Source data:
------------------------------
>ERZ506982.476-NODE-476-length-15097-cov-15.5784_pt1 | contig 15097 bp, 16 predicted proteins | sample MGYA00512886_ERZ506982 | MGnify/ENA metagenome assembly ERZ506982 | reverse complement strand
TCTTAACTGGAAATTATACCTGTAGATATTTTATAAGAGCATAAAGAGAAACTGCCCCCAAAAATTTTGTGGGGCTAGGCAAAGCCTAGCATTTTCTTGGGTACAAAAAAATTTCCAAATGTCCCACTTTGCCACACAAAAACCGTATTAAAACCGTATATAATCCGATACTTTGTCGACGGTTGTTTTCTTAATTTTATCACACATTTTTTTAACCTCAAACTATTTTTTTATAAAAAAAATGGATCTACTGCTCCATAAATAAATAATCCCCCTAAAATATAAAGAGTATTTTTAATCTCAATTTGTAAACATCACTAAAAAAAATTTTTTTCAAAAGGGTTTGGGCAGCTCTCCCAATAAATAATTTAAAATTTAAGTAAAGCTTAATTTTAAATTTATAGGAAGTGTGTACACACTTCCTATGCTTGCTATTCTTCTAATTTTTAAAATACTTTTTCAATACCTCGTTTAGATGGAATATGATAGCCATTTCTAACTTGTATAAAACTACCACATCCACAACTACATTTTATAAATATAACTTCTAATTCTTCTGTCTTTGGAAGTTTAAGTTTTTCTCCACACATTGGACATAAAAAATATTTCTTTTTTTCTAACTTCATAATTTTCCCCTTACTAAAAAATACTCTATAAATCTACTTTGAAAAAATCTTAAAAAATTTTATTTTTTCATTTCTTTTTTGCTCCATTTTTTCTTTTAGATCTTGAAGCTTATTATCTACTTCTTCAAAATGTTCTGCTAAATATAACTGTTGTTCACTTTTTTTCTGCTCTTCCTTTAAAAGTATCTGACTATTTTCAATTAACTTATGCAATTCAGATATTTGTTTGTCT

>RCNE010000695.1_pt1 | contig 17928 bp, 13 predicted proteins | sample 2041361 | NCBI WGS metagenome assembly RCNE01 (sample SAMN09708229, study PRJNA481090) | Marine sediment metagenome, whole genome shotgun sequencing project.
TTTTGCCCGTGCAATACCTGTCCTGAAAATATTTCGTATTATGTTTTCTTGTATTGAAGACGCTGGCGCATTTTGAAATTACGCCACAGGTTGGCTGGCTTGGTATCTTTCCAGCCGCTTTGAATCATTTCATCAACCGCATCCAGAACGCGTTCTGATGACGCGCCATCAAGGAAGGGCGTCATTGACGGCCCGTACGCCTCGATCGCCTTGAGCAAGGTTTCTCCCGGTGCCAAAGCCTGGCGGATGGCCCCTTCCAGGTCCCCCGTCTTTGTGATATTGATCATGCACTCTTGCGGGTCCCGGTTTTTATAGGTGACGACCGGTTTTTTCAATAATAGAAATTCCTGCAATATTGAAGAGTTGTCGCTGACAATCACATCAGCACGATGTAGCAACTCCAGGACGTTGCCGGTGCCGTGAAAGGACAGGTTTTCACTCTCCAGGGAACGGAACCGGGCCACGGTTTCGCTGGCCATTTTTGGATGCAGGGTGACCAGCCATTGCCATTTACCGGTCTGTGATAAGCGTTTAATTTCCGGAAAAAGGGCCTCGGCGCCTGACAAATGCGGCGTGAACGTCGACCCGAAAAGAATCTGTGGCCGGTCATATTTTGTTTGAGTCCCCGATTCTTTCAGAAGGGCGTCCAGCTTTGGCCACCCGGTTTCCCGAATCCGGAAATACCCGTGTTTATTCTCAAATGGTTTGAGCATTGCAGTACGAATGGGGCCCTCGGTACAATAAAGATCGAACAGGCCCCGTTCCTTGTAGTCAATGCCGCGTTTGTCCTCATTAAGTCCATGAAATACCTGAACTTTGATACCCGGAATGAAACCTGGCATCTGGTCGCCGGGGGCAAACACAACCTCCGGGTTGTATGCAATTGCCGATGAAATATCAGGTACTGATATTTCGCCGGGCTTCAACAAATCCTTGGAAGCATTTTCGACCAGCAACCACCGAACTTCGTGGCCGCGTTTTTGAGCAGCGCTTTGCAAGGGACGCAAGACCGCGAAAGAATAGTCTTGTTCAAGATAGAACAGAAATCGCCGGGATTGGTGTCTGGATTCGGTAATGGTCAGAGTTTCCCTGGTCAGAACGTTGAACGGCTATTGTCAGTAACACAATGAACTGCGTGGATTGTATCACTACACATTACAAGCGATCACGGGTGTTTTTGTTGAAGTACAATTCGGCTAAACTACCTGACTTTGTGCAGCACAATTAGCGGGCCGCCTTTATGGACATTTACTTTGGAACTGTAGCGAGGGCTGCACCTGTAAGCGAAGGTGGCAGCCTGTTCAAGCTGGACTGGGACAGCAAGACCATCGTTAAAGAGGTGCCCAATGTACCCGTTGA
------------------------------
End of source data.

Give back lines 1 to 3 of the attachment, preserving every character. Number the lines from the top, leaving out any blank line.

>ERZ506982.476-NODE-476-length-15097-cov-15.5784_pt1 | contig 15097 bp, 16 predicted proteins | sample MGYA00512886_ERZ506982 | MGnify/ENA metagenome assembly ERZ506982 | reverse complement strand
TCTTAACTGGAAATTATACCTGTAGATATTTTATAAGAGCATAAAGAGAAACTGCCCCCAAAAATTTTGTGGGGCTAGGCAAAGCCTAGCATTTTCTTGGGTACAAAAAAATTTCCAAATGTCCCACTTTGCCACACAAAAACCGTATTAAAACCGTATATAATCCGATACTTTGTCGACGGTTGTTTTCTTAATTTTATCACACATTTTTTTAACCTCAAACTATTTTTTTATAAAAAAAATGGATCTACTGCTCCATAAATAAATAATCCCCCTAAAATATAAAGAGTATTTTTAATCTCAATTTGTAAACATCACTAAAAAAAATTTTTTTCAAAAGGGTTTGGGCAGCTCTCCCAATAAATAATTTAAAATTTAAGTAAAGCTTAATTTTAAATTTATAGGAAGTGTGTACACACTTCCTATGCTTGCTATTCTTCTAATTTTTAAAATACTTTTTCAATACCTCGTTTAGATGGAATATGATAGCCATTTCTAACTTGTATAAAACTACCACATCCACAACTACATTTTATAAATATAACTTCTAATTCTTCTGTCTTTGGAAGTTTAAGTTTTTCTCCACACATTGGACATAAAAAATATTTCTTTTTTTCTAACTTCATAATTTTCCCCTTACTAAAAAATACTCTATAAATCTACTTTGAAAAAATCTTAAAAAATTTTATTTTTTCATTTCTTTTTTGCTCCATTTTTTCTTTTAGATCTTGAAGCTTATTATCTACTTCTTCAAAATGTTCTGCTAAATATAACTGTTGTTCACTTTTTTTCTGCTCTTCCTTTAAAAGTATCTGACTATTTTCAATTAACTTATGCAATTCAGATATTTGTTTGTCT

>RCNE010000695.1_pt1 | contig 17928 bp, 13 predicted proteins | sample 2041361 | NCBI WGS metagenome assembly RCNE01 (sample SAMN09708229, study PRJNA481090) | Marine sediment metagenome, whole genome shotgun sequencing project.